People v. Henderson

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[Crim. No. 3294. First Dist., Div. Two. May 29, 1957.]

THE PEOPLE, Plaintiff and Appellant, v. WADE HENDERSON, Defendant and Appellant.


Edmund G. Brown, Attorney General, Clarence A. Linn, Assistant Attorney General, and John S. McInerny, Deputy Attorney General, for Plaintiff and Appellant.

Carl B. Shapiro, under appointment by the District Court of Appeal, for Defendant and Appellant.



Defendant was tried upon an information charging assault with a deadly weapon in violation of Penal Code, section 245. A jury found him guilty. He was sentenced to one year in county jail, execution of the sentence was suspended and he was admitted to probation for three years upon condition he serve six months in county jail. The People appeal from the orders granting probation and suspending execution of sentence. Defendant filed a cross-appeal, but concedes that he has abandoned it by limiting his brief to reply to the People's assignments of error.

[1] "Probation shall not be granted ... to a defendant who used ... a deadly weapon upon a human being in connection with the perpetration of the crime of which he was convicted ..." (Pen. Code, ยง 1203).

Self-defense was the only ground of defense urged. Defendant testified "I ... got a knife and cut him." Thus there can be no question that defendant "used" the knife upon complainant. He argues, however, that the knife was not a deadly weapon. The verdict of guilty necessarily is a finding that the knife was a deadly weapon, since it was the only weapon used by defendant and under the statute and the instructions it must have been found to be deadly to support the charge here made (see In re Sheffield, 18 Cal. App. 2d 177 [63 P.2d 829]).

Defendant cites People v. Southack, 39 Cal. 2d 578 [248 P.2d 12] and People v. Johnson, 140 Cal. App. 2d 613 [295 P.2d 493]. Those decisions are clearly distinguishable from the case at bar. In each of the cited cases, defendant was found guilty of manslaughter. In each, the fatal wound was inflicted by a deadly weapon, but in each there was a question whether the weapon was "used" by defendant. Southack testified that the "hair- trigger" gun he held was discharged when he was jostled by another. The Supreme Court pointed out that "under the evidence and the instructions, the defendant could have been convicted of involuntary manslaughter," since it "could be inferred that defendant ... 'did not use the gun,' but merely held it without due caution." [151 Cal. App. 2d 409] "If defendant's crime was voluntary manslaughter, then the trial court was correct in its stated conclusion that 'there is nothing further the court can do but send this man to the penitentiary' " (39 Cal.2d at p. 591). In the Johnson case, defendant had pleaded guilty to manslaughter, and no evidence was taken to determine whether the offense was voluntary or involuntary. Each case was remanded for determination whether defendant had in fact "used" the weapon. Obviously, neither decision is applicable to the facts of this case. Here, it would be idle to require further determination of the question whether a deadly weapon was used by defendant upon a human being.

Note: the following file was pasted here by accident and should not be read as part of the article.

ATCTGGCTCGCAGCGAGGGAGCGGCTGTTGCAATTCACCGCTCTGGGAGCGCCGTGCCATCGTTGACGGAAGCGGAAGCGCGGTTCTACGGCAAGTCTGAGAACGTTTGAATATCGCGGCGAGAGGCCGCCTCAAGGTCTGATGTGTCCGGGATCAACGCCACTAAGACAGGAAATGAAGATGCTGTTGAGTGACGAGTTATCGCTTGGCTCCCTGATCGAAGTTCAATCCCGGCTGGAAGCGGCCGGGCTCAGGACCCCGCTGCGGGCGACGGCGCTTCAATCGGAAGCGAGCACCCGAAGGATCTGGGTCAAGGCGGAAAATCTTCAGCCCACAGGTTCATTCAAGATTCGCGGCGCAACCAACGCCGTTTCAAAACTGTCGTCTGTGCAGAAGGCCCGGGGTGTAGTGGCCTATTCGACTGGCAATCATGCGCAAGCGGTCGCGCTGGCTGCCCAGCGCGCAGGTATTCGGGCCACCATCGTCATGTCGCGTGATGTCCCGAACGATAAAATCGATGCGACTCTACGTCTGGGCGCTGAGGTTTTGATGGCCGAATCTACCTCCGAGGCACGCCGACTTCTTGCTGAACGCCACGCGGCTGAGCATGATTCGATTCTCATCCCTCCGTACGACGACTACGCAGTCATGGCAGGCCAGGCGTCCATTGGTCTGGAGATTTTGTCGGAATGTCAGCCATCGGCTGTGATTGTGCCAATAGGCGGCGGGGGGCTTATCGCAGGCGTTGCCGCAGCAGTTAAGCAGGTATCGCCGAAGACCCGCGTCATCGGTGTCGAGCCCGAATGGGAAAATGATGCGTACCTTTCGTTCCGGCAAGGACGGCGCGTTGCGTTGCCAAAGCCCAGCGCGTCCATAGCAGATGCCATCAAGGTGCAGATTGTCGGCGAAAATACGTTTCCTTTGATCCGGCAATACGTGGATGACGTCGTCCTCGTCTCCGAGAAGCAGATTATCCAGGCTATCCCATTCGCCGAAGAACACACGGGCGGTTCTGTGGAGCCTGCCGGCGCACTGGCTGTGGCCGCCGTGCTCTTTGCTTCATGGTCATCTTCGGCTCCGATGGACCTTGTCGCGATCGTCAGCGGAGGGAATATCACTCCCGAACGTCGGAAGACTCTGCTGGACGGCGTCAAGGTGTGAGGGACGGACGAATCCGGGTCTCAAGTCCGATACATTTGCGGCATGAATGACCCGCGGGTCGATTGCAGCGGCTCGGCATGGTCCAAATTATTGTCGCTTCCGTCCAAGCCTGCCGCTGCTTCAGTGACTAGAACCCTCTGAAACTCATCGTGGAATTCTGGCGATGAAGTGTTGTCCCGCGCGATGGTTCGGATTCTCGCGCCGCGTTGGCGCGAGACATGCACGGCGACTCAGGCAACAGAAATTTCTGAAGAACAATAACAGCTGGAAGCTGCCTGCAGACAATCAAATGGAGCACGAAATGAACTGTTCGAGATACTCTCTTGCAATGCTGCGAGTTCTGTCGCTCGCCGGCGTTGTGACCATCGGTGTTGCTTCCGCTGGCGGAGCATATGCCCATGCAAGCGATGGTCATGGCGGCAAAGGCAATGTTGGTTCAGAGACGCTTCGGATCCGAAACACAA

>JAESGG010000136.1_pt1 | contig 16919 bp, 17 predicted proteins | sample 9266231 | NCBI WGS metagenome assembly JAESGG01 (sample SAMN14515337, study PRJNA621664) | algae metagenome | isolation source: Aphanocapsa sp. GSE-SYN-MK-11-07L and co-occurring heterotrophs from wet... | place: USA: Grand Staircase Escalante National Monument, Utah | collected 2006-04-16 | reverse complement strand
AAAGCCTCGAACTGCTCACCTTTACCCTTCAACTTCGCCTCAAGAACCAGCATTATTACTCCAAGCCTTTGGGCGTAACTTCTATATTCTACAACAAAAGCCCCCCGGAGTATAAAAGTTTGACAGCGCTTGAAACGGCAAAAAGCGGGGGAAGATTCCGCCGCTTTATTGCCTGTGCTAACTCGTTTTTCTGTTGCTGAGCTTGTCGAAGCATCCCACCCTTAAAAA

[2] Defendant also contends that a weapon is not "deadly," within the meaning of Penal Code, section 1203, unless it is within the definition of Penal Code, section 3024. For purposes of the latter section, a knife is a deadly weapon only if it has a blade longer than 5 inches. But the definition of section 3024 by its terms applies only to that section. It "has no bearing upon the meaning of the same words when used in other provisions of the Penal Code" (People v. Raner, 86 Cal. App. 2d 107, 112 [194 P.2d 37]; People v. Petters, 29 Cal. App. 2d 48 [84 P.2d 54]).

Although sentence was to one year in county jail, the effect of suspension and probation was to impose but six months confinement. The trial court clearly stated its view that six months is adequate punishment for this offense. Merely to reverse the orders of suspension and probation would impose a sentence greater than that apparently intended by the trial court. All three orders are interwoven in the single act of pronouncing judgment. Mere reversal here would amount to interference with the discretion of the trial court. Accordingly, the orders admitting defendant to probation and suspending sentence are reversed, and the case is remanded with directions to the trial court to impose sentence without probation. The appeal of defendant is dismissed.

Kaufman, P. J., and Dooling, J., concurred.

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